Then there’s the uncertainty. Why is my pain worse today? Did I do something differently? Did I just sleep wrong? How do I relieve the pain? Stretching helps most of the time, kinda. Heat, ice, CBD hot/cold topical stuff, medicines, delicately changing positions countless times with temporary minimal relief. If there is relief, what caused it? How do I make it happen again?

And yet, there is so much more to my life. Laughter and smiles and joy. It’s easier to show that to the world. I’m not afraid to show emotional pain. We shared our infertility journey on facebook and with our churches. People should never feel isolated in their suffering. <– I should listen to my own advice right? Right. I KNOW that, but doing it is harder. People don’t suspect my pain so it’s awkward when they’re shocked. “But you smile so much.” “You’d never know it to look at you.” Blah, blah, blah. It’s not their fault they’re shocked. It’s my own for not sharing. So why? Why don’t I share? HOW do I share without being bombarded with pity or suggestions or judgement for complaining? Man I wish I knew. Everyone who knows wants to help, but no one can help. I don’t like making my loved ones feel helpless either.

How do I do my job with chronic pain? Whew, I wish I could tell you. Somehow I manage to set it aside for the hour I’m with my clients and put my focus completely on them. Besides that, I space my clients carefully so I’m not setting my body up for failure. My office is seriously comfortable too. Comfortable seating is always more important than fashionable seating.

Wouldn’t the pain be less if I weren’t so overweight? Probably. I’ve been overweight since I was eighteen or nineteen. How much do you think chronic pain helps with that problem? The percentage is below zero. Chronic pain + poly-cystic ovarian syndrome + intestinal issues + migraines = a very complicated weight loss equation. Yoga is the only exercise in my adult life that made me feel strong and that my body responded to. I’ve never changed shape doing cardio, but yoga helped my body. Can I do yoga currently? No because of my shoulder/neck/upper back issue that hopefully we’ll figure out soon. (Isn’t that hope adorable?) The doctor told me I can only add one minute to my workout per week assuming I’ve been able to exercise without resulting pain for a few days. He wanted me to start at 5 minutes on the elliptical. I’m now up to 9 minutes. It’s infuriating. On the high pain days I have to push myself to move at all. On my good days, I’m desperate to exercise longer, but if I do my body will punish me tremendously. Last week I oh-so-foolishly “sprinted” for my last thirty seconds on the elliptical. The next day was excruciating, and to be clear, we are not talking sore muscles. Sore muscles make me feel accomplished, proud of every step when I feel the soreness. This is not that.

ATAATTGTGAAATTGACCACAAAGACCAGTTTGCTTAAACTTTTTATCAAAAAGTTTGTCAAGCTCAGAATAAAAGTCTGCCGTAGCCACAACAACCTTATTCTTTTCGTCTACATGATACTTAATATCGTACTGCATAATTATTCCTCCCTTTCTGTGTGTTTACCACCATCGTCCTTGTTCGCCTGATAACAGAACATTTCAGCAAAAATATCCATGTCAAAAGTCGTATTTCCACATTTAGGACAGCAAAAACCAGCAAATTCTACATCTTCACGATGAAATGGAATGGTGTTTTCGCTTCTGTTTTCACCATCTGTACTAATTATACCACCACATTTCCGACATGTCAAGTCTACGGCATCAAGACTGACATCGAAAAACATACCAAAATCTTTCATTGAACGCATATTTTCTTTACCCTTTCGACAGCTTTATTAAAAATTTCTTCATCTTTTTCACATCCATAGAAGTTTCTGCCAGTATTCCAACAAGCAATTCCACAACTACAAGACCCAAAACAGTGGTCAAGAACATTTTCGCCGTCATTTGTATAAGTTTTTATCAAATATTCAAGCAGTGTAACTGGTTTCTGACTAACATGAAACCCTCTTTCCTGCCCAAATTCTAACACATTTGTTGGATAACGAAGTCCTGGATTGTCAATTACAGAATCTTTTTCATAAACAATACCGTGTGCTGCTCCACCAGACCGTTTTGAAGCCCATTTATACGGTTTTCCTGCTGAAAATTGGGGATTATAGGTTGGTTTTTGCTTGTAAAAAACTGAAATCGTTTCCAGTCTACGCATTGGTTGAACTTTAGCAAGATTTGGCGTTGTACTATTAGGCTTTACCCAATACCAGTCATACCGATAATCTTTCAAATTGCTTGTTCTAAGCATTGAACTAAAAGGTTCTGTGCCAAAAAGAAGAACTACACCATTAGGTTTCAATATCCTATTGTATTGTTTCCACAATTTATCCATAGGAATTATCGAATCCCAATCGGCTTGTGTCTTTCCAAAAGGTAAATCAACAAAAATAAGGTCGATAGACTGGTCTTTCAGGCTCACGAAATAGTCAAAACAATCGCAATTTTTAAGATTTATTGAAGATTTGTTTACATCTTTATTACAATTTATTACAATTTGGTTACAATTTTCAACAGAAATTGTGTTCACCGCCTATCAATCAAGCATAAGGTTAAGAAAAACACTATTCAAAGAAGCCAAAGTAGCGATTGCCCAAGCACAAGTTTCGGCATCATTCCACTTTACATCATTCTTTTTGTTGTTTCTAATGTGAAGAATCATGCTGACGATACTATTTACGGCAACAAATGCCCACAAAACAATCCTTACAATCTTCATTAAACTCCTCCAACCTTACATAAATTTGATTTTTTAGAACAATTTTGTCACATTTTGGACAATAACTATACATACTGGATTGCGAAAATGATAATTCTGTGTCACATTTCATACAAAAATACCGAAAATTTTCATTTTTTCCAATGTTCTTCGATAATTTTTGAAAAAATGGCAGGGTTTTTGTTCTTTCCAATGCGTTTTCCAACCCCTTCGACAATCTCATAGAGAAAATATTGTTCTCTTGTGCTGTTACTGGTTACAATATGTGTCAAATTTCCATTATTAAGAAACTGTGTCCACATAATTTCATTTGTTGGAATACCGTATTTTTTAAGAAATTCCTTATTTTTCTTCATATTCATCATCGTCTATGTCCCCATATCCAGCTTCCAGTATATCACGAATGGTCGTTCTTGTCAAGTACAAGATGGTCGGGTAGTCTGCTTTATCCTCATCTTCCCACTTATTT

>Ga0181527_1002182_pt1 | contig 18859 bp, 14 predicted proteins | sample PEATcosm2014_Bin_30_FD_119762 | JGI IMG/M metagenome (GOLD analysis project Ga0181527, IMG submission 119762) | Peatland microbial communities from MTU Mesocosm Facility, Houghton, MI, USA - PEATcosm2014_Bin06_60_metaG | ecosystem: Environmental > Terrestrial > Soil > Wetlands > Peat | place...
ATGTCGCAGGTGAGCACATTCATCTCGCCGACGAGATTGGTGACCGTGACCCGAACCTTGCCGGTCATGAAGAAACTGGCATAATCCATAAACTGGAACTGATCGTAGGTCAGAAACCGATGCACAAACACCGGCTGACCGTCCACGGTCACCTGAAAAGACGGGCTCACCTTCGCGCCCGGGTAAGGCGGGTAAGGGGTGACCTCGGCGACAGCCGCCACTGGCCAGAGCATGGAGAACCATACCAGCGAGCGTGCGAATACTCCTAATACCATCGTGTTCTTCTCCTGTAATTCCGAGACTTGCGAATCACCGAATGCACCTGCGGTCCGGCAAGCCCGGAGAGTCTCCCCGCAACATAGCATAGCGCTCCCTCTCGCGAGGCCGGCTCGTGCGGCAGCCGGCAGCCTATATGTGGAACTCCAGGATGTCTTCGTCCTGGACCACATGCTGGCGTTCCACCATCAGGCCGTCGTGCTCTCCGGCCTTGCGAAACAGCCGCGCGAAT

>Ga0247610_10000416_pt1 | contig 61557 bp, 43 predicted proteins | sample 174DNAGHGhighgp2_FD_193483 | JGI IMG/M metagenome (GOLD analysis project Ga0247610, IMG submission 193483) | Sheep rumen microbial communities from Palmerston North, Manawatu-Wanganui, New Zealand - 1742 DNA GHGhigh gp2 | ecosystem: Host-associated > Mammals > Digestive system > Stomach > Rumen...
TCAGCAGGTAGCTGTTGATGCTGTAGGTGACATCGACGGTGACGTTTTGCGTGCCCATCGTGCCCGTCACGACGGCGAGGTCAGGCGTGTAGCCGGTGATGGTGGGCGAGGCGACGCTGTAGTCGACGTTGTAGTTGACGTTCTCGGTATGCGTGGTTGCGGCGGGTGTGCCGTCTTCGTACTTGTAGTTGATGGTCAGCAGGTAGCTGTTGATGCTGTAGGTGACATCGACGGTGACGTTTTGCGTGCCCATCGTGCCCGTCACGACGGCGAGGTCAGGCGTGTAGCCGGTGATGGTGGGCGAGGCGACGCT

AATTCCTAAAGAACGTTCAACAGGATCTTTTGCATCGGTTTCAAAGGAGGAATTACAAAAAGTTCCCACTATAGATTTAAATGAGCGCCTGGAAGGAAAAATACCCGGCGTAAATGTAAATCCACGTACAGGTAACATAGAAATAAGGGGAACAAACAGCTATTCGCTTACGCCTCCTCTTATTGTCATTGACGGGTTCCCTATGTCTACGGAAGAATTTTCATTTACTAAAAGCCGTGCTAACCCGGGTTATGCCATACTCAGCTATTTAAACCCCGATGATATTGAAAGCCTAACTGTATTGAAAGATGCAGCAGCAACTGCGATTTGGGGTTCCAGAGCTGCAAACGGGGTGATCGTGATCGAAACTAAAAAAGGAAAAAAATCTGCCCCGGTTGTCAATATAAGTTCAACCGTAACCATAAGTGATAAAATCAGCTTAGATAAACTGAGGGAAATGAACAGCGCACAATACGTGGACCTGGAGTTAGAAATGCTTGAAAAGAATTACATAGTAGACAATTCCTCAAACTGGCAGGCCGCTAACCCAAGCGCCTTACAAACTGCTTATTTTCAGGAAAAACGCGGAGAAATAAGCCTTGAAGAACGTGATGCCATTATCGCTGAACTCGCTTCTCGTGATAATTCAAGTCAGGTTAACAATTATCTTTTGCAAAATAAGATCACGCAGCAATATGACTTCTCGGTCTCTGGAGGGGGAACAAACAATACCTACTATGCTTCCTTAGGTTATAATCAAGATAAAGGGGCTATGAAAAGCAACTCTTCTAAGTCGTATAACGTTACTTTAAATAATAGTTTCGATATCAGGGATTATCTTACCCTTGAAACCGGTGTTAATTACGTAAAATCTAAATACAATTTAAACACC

And here we are in a pandemic when so many of our coping skills have been put out of our reach. So many of our self care strategies changed abruptly. I would be foolish to assume the stress of social distancing hasn’t made my pain worse. I miss my family and friends. I miss going to restaurants and wandering the grocery store aisles looking for inspiration. We find joy where we can, and we try to cut each other some slack because pretty much everyone is struggling.

So what is the point of all this? Maybe someone will understand a little more what it’s like to live with chronic pain. My dad joked today that my husband should have married a younger woman instead of an old lady like me. We laughed (I really did find it funny and not offensive). Then I hoped elderly people don’t have this much pain. Then I feared what my pain will be like when I’m elderly. Maybe you’ll remember that just because someone seems ok when doing their job or pushing through the pain it doesn’t mean they are. Maybe you’ll remember when someone shares their pain with you to show empathy and ask how you can be supportive. Sometimes I just need to be heard. Sometimes I need a distraction and/or laughter. Sometimes I need grace when I cancel last minute or when I stop answering my calls/texts. It’s not you. It’s me. It’s the pain.

Anyway, things like this are what keep me going on the hard days…